#reaper #midi #api-bindings #daw #plugin


Bindings for the REAPER C++ API - low-level API

3 releases

0.1.31 Mar 31, 2024
0.1.2 Dec 26, 2022
0.1.1 Dec 26, 2022

#261 in Audio

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Used in 4 crates

MIT license

174K SLoC

C 81K SLoC // 0.2% comments C++ 59K SLoC // 0.0% comments Rust 16K SLoC // 0.0% comments Objective-C++ 15K SLoC // 0.0% comments Assembly 892 SLoC // 0.0% comments PHP 750 SLoC // 0.0% comments Visual Studio Project 484 SLoC Happy 341 SLoC Vim Script 332 SLoC // 0.1% comments Visual Studio Solution 56 SLoC Shell 13 SLoC // 0.1% comments Objective-C 10 SLoC // 0.6% comments

Contains (Mach-o exe, 7KB) lib/WDL/WDL/eel2/asm-nseel-x64-macho.o


linux windows macos

Easy to use ReaScript API. While reaper-rs is full-implemented at low-level, and, partially implemented at medium-level, on top of it (mostly, on top of low-level) this crate builds API that is pleasure to use. Actually, for the moment it is the better version of Reapy project.

See the docs

The main skeleton of this API is cloned from the Reapy, but reimplemented in a more "rusty" way. Also, a bunch of new functions are added to Track, Item and Take, as well as a good new implementation for ExtState and midi was made. I would say, that currently wrapped ~95% of Track, Take, Item, AudioAccessor and FX original functions; about of 70% for Envelope and Source. And the rest is probably, less, then 50%. It should also be possible to use from VST Plugin, but this has not yet been tested at all.

Until there is no new version of reaper-rs which differs from the current master branch a lot, this is the dependency list I highly recommend:

These are the dependencies:

rea-rs = "0.1.3"
rea-rs-low = "0.1.3" # optional
rea-rs-macros = "0.1.3"

But, actually, all medium- and low-level functionality is still existing in the Reaper object. Just use Reaper::low, Reaper::medium and Reaper::medium_session. The Common entry point should look like this:

use rea_rs::{errors::ReaperResult, ActionKind, Reaper, PluginContext};
use rea_rs_macros::reaper_extension_plugin;
use std::error::Error;

fn plugin_main(context: PluginContext) -> Result<(), Box<dyn Error>> {
    let reaper = Reaper::get_mut();
    let message = "Hello from small extension";

Since, there are not many things to be done at the start time of Reaper, there are two common ways to invoke the code: Actions and Timer.

use rea_rs::{PluginContext, Reaper, RegisteredAccel, Timer};
use rea_rs_macros::reaper_extension_plugin;
use std::error::Error;

struct Listener {
    action: RegisteredAccel,

// Full list of function larger.
impl Timer for Listener {
    fn run(&mut self) -> Result<(), Box<dyn Error>> {
        Reaper::get().perform_action(self.action.command_id, 0, None);
    fn id_string(&self) -> String {"test listener".to_string()}

fn my_action_func(_flag: i32) -> Result<(), Box<dyn Error>> {

fn plugin_main(context: PluginContext) -> Result<(), Box<dyn Error>> {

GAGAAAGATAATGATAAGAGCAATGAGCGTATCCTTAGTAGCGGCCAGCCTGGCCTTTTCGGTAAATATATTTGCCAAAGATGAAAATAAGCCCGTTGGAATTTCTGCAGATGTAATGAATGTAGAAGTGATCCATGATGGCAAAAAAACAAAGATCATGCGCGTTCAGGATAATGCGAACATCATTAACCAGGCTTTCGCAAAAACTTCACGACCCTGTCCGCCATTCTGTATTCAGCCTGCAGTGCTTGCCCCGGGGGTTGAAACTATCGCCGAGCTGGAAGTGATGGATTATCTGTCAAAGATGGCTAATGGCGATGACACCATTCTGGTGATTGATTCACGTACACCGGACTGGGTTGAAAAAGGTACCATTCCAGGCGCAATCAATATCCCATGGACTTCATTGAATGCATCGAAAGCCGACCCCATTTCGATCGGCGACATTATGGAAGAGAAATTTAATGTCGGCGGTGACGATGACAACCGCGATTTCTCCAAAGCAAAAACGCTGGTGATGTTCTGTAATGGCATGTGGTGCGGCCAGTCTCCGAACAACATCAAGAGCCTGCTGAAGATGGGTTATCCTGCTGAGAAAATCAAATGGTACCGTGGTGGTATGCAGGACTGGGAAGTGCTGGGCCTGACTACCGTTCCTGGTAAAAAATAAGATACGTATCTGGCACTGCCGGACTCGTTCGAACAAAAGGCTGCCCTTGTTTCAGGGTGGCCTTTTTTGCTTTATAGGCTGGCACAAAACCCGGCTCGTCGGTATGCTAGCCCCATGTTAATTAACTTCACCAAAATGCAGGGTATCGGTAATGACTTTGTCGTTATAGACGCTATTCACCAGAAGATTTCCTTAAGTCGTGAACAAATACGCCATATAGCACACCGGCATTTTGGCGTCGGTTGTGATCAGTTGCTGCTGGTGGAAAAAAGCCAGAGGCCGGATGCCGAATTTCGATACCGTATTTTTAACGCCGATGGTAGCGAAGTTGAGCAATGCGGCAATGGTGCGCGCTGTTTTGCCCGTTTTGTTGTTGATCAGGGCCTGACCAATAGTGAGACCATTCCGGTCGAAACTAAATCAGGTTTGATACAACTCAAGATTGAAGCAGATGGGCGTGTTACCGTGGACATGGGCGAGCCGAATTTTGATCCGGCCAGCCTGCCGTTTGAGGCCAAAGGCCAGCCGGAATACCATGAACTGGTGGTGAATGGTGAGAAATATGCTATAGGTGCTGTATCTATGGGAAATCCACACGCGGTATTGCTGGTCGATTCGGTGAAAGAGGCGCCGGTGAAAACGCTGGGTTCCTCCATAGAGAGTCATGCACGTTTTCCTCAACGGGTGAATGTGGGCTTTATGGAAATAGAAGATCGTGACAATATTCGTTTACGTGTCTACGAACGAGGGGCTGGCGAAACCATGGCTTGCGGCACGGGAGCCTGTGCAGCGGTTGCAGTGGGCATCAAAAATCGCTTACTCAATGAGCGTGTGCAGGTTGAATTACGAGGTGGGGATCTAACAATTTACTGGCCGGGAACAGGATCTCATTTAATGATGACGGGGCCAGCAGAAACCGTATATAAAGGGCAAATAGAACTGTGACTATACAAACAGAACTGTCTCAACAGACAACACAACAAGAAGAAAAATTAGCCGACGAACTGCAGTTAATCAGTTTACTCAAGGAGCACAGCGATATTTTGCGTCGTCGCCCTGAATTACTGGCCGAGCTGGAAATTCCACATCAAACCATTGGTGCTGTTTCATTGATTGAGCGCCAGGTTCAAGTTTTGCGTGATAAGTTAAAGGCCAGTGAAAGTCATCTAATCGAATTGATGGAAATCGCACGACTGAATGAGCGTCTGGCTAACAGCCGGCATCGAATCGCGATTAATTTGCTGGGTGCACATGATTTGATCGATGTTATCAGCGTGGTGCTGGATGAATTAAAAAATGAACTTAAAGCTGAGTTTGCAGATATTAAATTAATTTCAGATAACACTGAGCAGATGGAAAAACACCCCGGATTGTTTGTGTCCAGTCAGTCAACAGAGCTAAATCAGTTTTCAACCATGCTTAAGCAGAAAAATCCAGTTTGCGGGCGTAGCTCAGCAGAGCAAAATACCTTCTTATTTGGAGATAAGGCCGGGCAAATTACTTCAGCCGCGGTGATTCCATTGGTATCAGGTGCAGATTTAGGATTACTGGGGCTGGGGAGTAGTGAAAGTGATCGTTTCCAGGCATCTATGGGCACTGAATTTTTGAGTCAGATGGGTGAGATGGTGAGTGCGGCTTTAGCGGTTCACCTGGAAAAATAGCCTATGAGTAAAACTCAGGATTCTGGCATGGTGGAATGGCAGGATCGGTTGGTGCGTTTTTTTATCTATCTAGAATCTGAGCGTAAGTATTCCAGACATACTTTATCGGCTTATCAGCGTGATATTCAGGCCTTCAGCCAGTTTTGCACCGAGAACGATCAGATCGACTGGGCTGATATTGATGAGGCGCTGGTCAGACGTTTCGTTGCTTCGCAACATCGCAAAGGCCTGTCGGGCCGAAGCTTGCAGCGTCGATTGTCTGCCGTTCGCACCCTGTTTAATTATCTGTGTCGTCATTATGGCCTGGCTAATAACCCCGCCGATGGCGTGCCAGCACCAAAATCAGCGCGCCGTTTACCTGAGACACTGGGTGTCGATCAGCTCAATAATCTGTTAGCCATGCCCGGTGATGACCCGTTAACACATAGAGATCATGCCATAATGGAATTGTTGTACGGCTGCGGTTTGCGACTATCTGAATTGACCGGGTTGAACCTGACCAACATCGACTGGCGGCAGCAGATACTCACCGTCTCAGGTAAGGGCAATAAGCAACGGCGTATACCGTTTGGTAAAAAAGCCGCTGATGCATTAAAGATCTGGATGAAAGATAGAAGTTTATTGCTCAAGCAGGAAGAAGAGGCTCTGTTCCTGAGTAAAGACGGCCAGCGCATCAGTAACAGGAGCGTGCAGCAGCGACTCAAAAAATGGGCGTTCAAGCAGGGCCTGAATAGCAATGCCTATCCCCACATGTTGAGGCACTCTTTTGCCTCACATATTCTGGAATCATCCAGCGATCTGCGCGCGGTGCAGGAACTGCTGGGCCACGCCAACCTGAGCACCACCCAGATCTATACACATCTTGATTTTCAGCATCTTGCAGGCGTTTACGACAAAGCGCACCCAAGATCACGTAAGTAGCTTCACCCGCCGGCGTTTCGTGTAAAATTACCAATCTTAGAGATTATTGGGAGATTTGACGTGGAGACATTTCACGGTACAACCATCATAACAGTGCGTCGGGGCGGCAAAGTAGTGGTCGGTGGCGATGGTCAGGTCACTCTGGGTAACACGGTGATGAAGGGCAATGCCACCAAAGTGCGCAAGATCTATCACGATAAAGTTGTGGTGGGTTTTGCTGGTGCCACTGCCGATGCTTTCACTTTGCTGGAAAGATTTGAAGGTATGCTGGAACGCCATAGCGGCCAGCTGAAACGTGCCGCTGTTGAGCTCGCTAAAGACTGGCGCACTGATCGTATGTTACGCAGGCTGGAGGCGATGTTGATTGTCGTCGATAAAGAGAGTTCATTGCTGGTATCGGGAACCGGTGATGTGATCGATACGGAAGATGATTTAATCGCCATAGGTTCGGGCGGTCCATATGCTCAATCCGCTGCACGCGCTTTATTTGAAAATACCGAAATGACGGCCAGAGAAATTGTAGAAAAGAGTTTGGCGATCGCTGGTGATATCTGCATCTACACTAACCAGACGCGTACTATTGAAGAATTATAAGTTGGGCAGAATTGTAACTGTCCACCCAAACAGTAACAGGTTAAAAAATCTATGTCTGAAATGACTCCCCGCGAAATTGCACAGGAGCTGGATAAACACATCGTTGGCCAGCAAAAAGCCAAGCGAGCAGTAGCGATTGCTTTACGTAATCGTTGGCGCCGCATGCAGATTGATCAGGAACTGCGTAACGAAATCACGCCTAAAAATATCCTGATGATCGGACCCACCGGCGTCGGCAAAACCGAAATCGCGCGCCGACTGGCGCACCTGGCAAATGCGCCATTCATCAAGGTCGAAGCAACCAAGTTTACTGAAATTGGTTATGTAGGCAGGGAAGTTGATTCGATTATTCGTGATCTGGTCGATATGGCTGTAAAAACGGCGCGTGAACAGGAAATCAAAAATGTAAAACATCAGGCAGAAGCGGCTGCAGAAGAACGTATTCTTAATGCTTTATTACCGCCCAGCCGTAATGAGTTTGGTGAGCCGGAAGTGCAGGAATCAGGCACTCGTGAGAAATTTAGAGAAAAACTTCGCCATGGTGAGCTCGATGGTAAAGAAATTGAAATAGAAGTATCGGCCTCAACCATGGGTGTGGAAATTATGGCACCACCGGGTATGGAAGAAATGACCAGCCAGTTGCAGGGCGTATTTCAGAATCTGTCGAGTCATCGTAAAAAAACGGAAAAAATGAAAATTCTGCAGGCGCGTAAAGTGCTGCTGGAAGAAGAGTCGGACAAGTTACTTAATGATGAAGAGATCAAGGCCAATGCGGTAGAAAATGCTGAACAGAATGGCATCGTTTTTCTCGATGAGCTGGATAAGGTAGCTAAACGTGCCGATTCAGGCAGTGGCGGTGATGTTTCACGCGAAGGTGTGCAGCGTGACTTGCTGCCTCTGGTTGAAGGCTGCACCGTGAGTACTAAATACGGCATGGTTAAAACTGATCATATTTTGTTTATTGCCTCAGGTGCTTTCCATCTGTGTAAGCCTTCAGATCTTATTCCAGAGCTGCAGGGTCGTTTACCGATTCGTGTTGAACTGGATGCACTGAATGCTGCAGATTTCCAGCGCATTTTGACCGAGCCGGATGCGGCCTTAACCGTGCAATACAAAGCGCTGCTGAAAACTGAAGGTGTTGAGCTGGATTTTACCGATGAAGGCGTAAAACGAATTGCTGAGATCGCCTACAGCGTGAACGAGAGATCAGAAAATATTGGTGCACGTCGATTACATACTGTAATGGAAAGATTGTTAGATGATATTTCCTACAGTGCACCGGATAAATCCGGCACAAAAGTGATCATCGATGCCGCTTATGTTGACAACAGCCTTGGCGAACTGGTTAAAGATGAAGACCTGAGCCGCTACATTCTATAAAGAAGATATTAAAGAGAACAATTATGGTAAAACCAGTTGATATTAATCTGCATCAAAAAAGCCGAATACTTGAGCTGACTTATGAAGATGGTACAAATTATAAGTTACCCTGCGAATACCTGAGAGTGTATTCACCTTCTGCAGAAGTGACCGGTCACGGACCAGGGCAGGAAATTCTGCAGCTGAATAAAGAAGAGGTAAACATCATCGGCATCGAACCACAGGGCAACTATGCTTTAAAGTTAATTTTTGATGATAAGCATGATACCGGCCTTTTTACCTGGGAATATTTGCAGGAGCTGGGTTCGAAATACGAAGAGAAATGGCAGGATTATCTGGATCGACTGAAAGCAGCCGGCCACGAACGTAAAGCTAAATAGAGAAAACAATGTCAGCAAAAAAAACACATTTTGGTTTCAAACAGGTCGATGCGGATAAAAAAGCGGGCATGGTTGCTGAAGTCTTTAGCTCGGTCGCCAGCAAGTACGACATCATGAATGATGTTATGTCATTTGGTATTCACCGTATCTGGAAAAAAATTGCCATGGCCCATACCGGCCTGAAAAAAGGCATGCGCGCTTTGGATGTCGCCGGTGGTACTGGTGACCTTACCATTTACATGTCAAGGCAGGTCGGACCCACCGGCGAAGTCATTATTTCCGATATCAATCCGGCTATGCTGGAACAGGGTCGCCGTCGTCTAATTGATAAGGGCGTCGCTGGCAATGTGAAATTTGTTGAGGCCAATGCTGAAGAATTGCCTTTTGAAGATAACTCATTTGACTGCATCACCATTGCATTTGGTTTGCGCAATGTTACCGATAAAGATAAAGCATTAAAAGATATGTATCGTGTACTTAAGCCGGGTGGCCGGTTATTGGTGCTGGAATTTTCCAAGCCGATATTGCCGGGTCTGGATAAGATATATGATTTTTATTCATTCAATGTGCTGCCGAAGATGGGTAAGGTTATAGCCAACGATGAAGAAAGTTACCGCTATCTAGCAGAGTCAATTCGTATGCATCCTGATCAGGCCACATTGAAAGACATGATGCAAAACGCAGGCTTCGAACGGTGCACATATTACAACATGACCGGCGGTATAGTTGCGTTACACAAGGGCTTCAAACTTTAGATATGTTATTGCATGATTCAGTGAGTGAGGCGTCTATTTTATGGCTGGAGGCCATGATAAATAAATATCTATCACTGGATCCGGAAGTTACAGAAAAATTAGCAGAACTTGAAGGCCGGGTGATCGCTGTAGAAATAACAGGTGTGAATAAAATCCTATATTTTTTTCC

let reaper = Reaper::get_mut();

    let action = reaper.register_action(
        // This will be capitalized and used as action ID in action window
        // This is the line user searches action for
        // Only type currently supported


There are float values in API. I recommend to use float_eq crate.

API structure

Most of the time, API is used hierarchically: Reaper holds top-level functions and can return Project, Item etc. While Project can manipulate by Track, Item, Take. The key point of the hierarchical structure — to be sure safe as long as possible. Since Project is alive, it is safe to refer from track to it. The same with other children. By the same reason, it's almost impossible to mutate two object at a time. If one track is mutable, it responses for the whole underlying objects. And we can be almost sure, that the rest of tracks consist of objects, we left them before. The most part of API is covered by tests, and they are a good set of usage examples.

use rea_rs::Reaper;
use std::collections::HashMap;
let rpr = Reaper::get();
let captions =
vec!["age(18)", "name(user)", "leave blank", "fate(atheist)"];
let mut answers = HashMap::new();
answers.insert(String::from("age(18)"), String::from("18"));
answers.insert(String::from("name(user)"), String::from("user"));
answers.insert(String::from("leave blank"), String::from(""));
answers.insert(String::from("fate(atheist)"), String::from("atheist"));
let result = rpr.get_user_inputs(
    "Fill values as asked in fields",
assert_eq!(result, answers);

Better to know about

For the moment, downsides of API are:

  • top-level functionality: I'm not sure, that at least a half of little reaper functions is wrapped. Like all windowing and theming stuff.
  • GUI. As well as with reapy, GUI is an issue. I've started reaper-imgui crate, that makes possible to use ReaImGui extension from rust. But it waits for being properly wrapped by rea-rs.
  • Thread-safety. It's important to know, that almost nothing of Reaper should left the main thread. There are some functions, that are designed for audio thread, and some, that are safe to execute from any thread. But, basically, here is a rule: if you make a listener, gui or socket communication — Reaper lives in main thread, and else made by std::sync::mpsc. Enjoy the coding!